The Boys from Biloxi is the latest book from John Grisham. It tells the story of two young friends, Keith Rudy and Hugh Malco, who grow up together. Up until their teenage years they have similar interests, both longing to make the big league in baseball. The two boys have a close yet rivalrous friendship. Yet there is little separating them, including only a month between their birthdays, their living only a few streets apart, as well as their families knowing one another: both are immigrant families.
The book is set in Biloxi, Mississippi in the 1960s and ranges over a period of time. The city has been through rough times and is starting to rebuild itself. Apart from the usual infrastructure projects comes those businesses which buoy the city back to life, including clubs with gambling, and the selling of alcohol, sex and violence. Along with this comes a variety of unsolved murders and a police force which is manned by officers who are largely content to let crime slide for a cut of the finances, other kinds of protection or payback.
As Keith and Hugh grow older they both become, as often happens, entrenched in their families’ ways. Their fathers, Jesse Rudy and Lance Malco, have led very different lives. Jesse becomes the first lawyer from the area, graduating with honours and eventually starting a business of his own. Having seen the impact of prostitution, gambling, drugs and alcohol on the Biloxi community, Jesse plans to help, through the judiciary, to clean up the city. He uses his friendship and like-mindedness with Judge Oliphant, as well as a link to the FBI, to gather evidence and try cases. While many of the cases result in clear cut positive verdicts for Jesse, the power of the underworld in Biloxi can’t be understated.
Because Lance Malco has somewhat grown into that very life and Jesse and Lance become embroiled in conflict indirectly in one court battle after another. Lance is a silent partner in nightclubs and casinos in Biloxi, running them like a gangland boss: indeed, he is working to promote everything that his old friend, Jesse, is trying to tear down.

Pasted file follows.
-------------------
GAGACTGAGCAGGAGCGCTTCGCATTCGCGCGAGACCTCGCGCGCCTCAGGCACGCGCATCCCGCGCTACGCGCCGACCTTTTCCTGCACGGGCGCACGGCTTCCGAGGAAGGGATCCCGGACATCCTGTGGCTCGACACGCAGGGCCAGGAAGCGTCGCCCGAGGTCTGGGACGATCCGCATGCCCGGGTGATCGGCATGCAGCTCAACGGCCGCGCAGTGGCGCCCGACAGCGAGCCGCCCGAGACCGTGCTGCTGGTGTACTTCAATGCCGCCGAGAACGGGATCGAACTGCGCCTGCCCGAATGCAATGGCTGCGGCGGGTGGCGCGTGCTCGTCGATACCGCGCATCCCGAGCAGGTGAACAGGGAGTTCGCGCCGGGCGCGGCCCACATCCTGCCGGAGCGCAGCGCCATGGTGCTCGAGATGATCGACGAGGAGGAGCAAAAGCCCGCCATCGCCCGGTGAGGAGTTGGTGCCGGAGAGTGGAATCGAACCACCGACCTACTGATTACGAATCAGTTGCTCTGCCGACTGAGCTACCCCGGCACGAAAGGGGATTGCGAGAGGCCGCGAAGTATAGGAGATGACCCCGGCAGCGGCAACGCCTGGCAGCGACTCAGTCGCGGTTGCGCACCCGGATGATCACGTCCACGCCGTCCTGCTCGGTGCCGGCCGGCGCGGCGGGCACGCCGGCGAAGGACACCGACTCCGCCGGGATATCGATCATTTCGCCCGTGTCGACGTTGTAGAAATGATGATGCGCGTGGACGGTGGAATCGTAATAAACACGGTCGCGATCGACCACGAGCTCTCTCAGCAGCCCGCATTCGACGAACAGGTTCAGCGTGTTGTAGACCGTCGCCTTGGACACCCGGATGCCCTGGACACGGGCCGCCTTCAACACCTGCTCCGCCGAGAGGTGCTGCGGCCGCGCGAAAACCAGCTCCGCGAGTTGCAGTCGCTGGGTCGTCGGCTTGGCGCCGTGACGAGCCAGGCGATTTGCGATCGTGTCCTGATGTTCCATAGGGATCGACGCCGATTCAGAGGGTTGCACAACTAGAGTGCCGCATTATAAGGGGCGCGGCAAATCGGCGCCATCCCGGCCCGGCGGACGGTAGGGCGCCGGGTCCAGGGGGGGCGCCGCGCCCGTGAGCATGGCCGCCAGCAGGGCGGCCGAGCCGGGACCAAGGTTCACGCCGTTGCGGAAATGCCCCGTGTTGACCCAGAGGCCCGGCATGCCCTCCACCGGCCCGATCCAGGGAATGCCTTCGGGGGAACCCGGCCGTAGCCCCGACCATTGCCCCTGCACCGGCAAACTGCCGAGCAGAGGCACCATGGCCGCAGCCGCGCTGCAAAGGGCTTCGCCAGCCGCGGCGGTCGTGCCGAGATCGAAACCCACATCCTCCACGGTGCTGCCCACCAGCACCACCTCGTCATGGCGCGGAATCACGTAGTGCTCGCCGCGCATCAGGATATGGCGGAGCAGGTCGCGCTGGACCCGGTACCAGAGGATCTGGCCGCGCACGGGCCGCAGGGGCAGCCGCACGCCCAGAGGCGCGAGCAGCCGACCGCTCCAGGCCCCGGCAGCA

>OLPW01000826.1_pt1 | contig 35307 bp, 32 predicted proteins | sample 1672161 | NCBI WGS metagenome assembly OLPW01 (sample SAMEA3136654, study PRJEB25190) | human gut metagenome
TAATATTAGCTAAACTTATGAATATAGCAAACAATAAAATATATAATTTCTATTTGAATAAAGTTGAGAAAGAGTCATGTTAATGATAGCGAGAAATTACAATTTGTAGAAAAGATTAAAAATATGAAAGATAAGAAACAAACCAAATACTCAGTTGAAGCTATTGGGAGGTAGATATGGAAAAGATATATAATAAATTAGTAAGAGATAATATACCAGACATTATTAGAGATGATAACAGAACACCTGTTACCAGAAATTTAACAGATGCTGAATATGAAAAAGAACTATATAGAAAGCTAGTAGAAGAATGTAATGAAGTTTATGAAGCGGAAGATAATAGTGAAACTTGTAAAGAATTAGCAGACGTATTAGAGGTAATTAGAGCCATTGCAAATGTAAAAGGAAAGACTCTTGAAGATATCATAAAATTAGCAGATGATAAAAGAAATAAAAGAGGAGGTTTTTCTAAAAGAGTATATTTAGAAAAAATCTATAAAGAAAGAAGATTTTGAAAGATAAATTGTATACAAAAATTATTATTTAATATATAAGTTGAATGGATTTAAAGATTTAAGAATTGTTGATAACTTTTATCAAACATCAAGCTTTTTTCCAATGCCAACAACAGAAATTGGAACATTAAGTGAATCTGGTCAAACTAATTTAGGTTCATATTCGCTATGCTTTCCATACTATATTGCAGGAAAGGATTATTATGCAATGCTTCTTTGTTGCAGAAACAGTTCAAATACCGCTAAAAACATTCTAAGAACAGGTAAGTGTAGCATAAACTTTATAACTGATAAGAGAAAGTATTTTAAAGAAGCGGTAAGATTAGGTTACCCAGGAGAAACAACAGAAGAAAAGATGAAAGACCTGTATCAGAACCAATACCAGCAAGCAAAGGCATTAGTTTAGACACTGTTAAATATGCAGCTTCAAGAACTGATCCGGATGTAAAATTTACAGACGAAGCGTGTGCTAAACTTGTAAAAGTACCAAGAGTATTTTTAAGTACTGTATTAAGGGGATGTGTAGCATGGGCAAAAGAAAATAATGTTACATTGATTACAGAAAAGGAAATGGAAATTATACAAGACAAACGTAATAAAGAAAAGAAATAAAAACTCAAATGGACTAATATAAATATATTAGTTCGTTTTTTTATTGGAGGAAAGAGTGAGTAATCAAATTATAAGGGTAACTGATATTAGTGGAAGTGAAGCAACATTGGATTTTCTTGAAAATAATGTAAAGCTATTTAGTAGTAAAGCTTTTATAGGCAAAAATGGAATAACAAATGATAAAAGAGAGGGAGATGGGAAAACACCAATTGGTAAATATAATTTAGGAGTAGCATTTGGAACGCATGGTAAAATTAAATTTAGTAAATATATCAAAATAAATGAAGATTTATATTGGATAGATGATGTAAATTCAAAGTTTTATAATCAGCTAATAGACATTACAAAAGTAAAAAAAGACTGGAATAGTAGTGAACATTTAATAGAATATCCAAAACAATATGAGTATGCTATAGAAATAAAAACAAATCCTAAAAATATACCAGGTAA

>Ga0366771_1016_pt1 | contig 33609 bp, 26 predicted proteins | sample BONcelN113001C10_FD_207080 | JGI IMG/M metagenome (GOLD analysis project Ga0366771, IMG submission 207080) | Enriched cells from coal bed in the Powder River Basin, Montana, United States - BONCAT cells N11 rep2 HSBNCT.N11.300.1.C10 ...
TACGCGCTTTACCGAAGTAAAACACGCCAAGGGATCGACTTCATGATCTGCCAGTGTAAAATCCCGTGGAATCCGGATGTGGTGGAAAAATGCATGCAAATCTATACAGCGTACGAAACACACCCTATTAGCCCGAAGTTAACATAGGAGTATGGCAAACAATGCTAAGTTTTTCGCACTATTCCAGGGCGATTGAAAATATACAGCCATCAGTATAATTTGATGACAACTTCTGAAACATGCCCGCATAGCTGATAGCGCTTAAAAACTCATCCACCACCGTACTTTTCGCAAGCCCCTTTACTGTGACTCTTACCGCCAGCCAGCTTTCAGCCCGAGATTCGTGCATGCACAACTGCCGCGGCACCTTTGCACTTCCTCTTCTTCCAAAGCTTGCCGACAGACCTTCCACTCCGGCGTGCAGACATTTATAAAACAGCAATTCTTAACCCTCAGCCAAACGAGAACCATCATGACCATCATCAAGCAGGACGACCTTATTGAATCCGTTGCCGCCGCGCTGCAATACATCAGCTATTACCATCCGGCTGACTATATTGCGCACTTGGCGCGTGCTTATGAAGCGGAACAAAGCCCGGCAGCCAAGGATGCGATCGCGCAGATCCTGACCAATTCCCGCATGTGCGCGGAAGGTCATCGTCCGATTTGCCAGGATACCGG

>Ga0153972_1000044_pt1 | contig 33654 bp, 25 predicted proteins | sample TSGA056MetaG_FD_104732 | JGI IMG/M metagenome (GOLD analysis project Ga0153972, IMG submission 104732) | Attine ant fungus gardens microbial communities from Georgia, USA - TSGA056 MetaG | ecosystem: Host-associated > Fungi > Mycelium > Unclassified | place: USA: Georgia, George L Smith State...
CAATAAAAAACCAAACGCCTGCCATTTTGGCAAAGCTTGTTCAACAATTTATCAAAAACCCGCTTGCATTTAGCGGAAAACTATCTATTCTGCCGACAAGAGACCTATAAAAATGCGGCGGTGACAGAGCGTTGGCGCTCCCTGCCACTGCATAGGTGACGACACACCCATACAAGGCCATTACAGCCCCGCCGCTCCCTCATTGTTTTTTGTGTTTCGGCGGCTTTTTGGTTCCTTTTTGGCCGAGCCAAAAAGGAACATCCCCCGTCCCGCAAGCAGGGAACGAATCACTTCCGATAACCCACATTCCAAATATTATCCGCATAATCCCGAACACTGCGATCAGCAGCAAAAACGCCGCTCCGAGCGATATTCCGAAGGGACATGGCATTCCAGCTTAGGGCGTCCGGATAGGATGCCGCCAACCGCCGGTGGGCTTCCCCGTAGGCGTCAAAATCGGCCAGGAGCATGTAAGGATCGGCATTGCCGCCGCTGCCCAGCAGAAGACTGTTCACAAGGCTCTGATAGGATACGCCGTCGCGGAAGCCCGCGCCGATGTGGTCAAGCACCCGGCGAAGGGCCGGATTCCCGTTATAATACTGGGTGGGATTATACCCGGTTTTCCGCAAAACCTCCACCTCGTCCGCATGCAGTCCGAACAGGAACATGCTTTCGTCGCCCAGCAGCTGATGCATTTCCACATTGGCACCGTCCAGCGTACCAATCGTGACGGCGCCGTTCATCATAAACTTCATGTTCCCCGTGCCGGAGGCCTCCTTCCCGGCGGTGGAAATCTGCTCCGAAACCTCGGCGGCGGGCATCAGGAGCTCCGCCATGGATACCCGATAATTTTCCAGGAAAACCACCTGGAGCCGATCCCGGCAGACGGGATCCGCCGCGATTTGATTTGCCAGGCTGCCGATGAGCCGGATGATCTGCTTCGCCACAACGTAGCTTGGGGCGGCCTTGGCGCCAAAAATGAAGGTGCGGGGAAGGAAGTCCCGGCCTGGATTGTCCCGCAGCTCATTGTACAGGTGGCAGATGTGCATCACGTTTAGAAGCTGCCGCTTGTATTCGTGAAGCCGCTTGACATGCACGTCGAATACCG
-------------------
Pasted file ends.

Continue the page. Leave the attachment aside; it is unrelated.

With baseball careers coming to an end, both young sons get involved in their families’ businesses. Keith is given his mother’s blessing to study law, while Hugh, against his mother’s better judgement, becomes involved in heavy-handed tactics, fighting and violence, all in the name of helping his father. In fact, Hugh admires and is mentored by one of his father’s thug associates.
Who will win out? Will Biloxi continue to deal with corruption and be ruled by a mafia style group of mobsters? How will their young sons become further involved down the track and how will this affect their childhood friendship?
I must say that due to a very hectic holiday period, this book took me a long time to finish. That is not to say that I didn’t enjoy it. In fact, the more I read it, the more I found this book engrossing. The Boys from Biloxi has a huge cast of characters, probably the largest of all Grisham’s books that I have read. Due to my protracted period of reading, along with the number of minor characters, I found myself constantly having to check back to remind myself who they were. To me, some felt a little unnecessary and made spots a bit confusing. But this was probably partly due to my protracted reading, overall, so I won’t be too critical of that.
This was a good Grisham read. Some parts, as always, were totally surprising. I can thoroughly recommend it.